Skip to main content

Danielle Jeong

SFU Co-op Alumni
Science › Biomedical Physiology + Kinesiology

empty
Danielle Jeong
The Haitians taught me to always be thankful, and although these were lessons that I already knew in my head, I learned them by heart on this trip.

This article was previously published in SFU News on June 10, 2014.

An SFU co-op placement at a missionary medical clinic in Haiti certainly reinforced SFU’s motto “engaging the world”, says Danielle Jeong, who graduates this month with a B.Sc. (honours) in biomedical physiology.

The experience strengthened her desire to become an international medical missionary, a goal that has motivated her to maintain a straight A-plus grade-point-average of 4.33 during her upper division courses.

Those perfect grades have earned her a Governor General’s Silver Medal and, she hopes, entrance to medical school or further graduate studies.

Jeong turned down scholarships from other universities to pursue her undergraduate degree at SFU because of the more intimate learning environment and greater interaction with faculty.

But it was the co-op education program, in which she completed three co-op work terms in SFU labs and then the term in Haiti, that overcame her shyness and changed her life.

During the SFU lab co-op terms she received mentorship and guidance from graduate students and professors that, she says, led to her undergraduate success.

And the trip to Haiti, she says, “gave me the opportunity to challenge myself in ways I did not think were possible, to discover who I am, and most of all, to find a purpose for my studies.”

Last month she received an honourable mention in the Canadian Association for Co-operative Education’s 2013 Co-op Student of the Year competition for her co-op and academic achievements.

In Haiti, Jeong spent weekdays shadowing the clinic doctor and helping out with simple tasks such as preparing bandages. She spent weekends travelling with a mobile clinic to remote villages.

“Each day I watched doctors and nurses work tirelessly in life and death situations,” she says.

And while she was “inspired beyond words”, she was also emotionally drained at the end of each day to realize there was so little to be done for so many who were dying.

Throughout, she was overwhelmed by the Haitians’ grace in the face of extreme poverty, malnutrition, incurable disease and death.

“Their happiness did not seem to come from wealth,” says Jeong. “And happiness did not seem to be suppressed by poverty. Rather, it came from one's decision to be happy no matter what the circumstances are.

“The Haitians taught me to always be thankful, and although these were lessons that I already knew in my head, I learned them by heart on this trip.”

Beyond the Blog

About the Author

Danielle Jeong

SFU Co-op Alumni
Science › Biomedical Physiology + Kinesiology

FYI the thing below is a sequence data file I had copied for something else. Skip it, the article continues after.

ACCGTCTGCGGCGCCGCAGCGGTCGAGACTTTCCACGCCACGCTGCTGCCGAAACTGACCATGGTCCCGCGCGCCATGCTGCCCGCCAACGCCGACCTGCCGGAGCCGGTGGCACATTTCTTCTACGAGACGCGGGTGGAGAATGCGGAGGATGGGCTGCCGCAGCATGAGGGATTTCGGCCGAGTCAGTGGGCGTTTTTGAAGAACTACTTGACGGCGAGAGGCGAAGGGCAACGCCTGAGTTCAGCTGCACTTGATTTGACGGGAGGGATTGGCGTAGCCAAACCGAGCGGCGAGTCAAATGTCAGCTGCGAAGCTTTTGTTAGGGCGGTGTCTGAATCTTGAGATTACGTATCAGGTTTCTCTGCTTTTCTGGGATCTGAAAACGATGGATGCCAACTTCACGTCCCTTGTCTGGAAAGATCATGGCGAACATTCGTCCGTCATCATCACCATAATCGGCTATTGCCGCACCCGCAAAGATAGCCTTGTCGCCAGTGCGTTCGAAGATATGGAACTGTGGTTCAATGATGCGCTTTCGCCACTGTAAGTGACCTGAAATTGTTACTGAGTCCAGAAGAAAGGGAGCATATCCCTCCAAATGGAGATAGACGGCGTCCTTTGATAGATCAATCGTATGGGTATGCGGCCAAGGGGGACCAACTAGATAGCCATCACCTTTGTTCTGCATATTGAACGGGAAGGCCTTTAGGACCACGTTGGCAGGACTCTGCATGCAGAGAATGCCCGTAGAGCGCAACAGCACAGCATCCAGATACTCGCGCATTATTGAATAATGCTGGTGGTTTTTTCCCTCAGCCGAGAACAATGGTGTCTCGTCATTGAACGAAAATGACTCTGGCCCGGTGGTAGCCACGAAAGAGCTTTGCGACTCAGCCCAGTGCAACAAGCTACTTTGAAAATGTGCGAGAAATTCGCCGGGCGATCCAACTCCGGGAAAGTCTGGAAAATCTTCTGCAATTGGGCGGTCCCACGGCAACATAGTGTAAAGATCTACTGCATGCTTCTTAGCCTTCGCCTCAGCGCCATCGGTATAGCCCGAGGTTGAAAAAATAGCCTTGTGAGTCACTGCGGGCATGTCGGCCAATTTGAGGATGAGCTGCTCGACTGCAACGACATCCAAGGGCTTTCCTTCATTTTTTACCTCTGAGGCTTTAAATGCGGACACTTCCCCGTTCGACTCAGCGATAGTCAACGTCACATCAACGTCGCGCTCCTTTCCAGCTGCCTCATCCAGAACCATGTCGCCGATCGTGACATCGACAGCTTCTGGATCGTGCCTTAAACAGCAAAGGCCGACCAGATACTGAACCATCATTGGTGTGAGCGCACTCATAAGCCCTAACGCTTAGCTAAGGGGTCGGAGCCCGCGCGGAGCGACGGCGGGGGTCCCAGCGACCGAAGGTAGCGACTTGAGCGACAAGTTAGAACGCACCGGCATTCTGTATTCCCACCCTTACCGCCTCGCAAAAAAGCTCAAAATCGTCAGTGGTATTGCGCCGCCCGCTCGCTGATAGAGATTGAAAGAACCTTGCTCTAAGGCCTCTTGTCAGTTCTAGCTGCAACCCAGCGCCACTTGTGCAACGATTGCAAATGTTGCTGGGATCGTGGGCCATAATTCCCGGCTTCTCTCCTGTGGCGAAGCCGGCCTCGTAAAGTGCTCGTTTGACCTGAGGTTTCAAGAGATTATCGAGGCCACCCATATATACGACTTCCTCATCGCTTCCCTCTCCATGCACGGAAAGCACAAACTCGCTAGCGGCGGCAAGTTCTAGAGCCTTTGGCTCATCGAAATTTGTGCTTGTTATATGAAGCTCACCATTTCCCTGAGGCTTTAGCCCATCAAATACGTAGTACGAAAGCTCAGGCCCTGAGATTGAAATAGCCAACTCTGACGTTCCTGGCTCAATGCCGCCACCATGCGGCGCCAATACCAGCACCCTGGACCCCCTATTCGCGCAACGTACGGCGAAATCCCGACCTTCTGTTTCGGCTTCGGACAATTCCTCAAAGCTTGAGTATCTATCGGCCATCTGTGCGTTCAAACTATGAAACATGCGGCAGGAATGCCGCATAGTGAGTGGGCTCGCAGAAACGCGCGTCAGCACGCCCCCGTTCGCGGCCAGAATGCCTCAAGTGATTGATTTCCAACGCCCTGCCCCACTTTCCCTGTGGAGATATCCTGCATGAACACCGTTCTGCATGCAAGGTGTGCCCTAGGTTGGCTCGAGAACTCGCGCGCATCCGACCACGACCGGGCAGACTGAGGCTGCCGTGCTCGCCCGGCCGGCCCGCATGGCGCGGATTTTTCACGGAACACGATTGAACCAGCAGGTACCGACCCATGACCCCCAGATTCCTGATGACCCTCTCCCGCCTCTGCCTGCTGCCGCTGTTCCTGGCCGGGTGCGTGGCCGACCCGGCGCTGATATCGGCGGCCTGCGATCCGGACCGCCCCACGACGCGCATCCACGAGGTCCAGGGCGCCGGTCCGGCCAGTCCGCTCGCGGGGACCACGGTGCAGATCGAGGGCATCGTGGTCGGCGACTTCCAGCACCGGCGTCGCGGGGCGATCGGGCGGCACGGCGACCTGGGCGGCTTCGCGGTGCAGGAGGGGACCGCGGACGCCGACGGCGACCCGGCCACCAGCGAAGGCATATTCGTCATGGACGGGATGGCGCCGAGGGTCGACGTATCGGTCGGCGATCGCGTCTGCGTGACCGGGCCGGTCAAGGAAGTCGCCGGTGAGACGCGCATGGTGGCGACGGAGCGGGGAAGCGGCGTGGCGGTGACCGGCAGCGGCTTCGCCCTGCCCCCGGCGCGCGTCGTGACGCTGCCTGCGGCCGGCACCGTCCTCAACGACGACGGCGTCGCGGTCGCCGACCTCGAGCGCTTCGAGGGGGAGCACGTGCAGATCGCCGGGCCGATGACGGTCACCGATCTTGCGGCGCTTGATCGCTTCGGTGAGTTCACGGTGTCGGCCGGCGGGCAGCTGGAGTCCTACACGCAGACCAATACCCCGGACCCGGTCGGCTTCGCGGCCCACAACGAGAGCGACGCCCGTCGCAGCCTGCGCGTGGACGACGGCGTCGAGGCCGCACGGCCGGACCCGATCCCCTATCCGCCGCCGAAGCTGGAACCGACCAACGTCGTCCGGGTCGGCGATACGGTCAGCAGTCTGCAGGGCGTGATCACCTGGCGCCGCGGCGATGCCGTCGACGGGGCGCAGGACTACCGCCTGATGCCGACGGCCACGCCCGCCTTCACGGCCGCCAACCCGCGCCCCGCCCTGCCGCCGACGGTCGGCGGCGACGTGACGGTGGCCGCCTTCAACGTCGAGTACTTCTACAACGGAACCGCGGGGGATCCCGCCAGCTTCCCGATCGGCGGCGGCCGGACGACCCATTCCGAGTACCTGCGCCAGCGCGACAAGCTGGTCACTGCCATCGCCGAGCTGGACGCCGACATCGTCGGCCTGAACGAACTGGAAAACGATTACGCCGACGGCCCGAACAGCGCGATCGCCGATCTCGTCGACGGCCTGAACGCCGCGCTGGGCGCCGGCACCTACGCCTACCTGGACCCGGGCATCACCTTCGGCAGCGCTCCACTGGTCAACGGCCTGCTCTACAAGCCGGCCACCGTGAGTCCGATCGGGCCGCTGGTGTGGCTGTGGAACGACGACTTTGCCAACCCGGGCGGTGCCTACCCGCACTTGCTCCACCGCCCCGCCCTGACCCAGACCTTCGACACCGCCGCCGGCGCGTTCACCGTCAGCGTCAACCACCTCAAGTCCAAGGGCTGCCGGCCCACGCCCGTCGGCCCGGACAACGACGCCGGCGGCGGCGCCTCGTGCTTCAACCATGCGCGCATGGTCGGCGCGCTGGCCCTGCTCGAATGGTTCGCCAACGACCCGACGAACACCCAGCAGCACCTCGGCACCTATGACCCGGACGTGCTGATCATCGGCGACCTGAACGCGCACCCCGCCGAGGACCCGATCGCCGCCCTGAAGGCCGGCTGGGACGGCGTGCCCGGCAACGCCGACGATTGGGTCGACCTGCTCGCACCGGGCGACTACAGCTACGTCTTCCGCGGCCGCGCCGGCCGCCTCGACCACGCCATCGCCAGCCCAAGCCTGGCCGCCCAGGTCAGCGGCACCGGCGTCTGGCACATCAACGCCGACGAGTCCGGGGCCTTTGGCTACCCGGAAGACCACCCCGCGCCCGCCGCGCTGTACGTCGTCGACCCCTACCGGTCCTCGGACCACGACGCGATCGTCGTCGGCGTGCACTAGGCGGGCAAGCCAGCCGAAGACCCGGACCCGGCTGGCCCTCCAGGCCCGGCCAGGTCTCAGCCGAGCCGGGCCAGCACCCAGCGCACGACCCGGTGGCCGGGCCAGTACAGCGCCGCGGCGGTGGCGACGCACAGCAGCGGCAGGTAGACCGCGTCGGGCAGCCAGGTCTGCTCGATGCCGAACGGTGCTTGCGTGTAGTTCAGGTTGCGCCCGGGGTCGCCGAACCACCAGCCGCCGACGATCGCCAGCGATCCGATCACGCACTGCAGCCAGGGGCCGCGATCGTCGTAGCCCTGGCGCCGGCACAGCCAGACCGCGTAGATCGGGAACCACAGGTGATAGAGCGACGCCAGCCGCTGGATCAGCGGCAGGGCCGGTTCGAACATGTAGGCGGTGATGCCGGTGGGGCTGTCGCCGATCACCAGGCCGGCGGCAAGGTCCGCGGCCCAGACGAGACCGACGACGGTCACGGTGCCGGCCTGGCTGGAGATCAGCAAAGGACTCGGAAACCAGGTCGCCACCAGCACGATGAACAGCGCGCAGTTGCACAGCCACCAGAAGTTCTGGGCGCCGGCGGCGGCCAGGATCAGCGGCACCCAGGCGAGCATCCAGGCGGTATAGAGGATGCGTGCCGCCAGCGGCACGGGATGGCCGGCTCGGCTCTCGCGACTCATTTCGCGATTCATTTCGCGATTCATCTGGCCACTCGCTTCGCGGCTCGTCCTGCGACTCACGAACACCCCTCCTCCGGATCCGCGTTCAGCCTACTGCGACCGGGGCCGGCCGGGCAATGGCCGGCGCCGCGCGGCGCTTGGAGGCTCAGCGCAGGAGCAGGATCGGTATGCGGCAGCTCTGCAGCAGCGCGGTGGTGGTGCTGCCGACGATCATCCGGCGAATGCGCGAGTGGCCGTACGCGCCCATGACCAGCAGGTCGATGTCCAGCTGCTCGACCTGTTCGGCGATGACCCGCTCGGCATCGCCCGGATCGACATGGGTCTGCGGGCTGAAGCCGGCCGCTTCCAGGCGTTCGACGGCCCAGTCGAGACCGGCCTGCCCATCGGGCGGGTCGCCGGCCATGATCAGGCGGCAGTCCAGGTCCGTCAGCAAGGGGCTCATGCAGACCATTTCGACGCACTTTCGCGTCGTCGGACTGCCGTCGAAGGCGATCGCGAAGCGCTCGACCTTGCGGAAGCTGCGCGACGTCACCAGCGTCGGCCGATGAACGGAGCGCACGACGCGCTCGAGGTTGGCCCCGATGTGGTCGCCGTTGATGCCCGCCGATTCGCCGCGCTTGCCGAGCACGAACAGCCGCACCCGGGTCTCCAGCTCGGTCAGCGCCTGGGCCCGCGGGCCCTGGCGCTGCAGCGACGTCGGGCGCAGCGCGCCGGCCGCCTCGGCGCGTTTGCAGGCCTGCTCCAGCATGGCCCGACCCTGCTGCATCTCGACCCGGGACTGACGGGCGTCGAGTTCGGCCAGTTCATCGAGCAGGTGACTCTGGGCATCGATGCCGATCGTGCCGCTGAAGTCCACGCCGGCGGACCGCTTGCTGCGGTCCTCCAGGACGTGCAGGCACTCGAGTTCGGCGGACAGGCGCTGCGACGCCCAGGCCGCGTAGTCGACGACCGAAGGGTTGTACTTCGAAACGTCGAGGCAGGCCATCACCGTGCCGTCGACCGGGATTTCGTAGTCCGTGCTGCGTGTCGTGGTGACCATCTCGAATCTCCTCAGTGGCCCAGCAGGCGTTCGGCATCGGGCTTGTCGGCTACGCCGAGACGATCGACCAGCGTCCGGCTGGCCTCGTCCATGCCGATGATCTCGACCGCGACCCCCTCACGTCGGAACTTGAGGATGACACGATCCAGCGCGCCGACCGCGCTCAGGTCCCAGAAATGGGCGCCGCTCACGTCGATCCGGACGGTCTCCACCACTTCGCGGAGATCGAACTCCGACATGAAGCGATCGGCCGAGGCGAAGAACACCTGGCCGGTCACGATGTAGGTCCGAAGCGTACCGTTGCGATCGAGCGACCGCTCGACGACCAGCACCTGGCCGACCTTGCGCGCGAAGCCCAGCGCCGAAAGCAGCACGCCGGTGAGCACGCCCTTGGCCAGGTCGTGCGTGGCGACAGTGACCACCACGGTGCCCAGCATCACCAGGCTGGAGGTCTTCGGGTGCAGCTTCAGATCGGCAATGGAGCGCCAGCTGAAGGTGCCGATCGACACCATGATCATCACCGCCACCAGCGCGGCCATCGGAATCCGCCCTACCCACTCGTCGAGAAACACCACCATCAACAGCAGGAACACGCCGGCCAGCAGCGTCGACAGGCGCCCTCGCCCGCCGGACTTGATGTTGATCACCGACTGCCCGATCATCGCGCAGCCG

You Might Like These... Co-op Reflections, Professional Development, Career Exploration, Seeking, Work Term Extension

author, courtney, smiling
A Second Term in Government: More of the Same?

Having completed my first work term for Health Canada as a Communications Officer Intern, I was eager to try something new, and the government was not where I believed that was going to happen. That is until I was offered a position at Agriculture and Agri-Food Canada...

picture of glichelle pondering a though
Surviving Workplace Politics

Ever been peeved with workplace politics? Have you ever been a victim of office politics? One student shares her experiences from the workplace with tips on how to survive.

 

person with their head in a book
Responsibility and Success

One of the most memorable parts of my time in co-op was the collection of accidents, errors, mistakes, and mix-ups that happened in the course of working in the laboratory.

 

You Might Like These... Your Next Co-op

Six people standing in front of a banner and table
Fake It Till You Make It

“Business courses helped me with workplace etiquette, while Communication courses allowed me to develop different perspectives.” Human Resources student Tabraiz reveals the hidden benefits of applying to jobs outside of your major and gaining a unique, mix-matched skillset.

the author smiling against her workplace backdrop
Through the Lens of a Patient: A First-Hand Look into Fraser Health’s Model of Patient Care

Patients across BC should expect to receive excellent care from our health system, and it usually delivers. Rasha Syed shares why the best way to assess the healthcare system is to hear patient experiences. 

A hand holding a stick note
You Design, They Hold Stakes, We Make Cool Things: Becoming a Great Designer Is Simple, Right?
As Karen points out, students of the Interactive Arts and Technology program have been through years of design school! Designers know how to use Adobe Suite like a pro, and know to bring their A-game to the table every day, proposing fascinating new directions and brand-new visionary ideas. While designers are hired to learn and bring some ‘fresh perspectives’ to their co-op workplace, read on to learn how they can overlook some key parts of the everyday designer.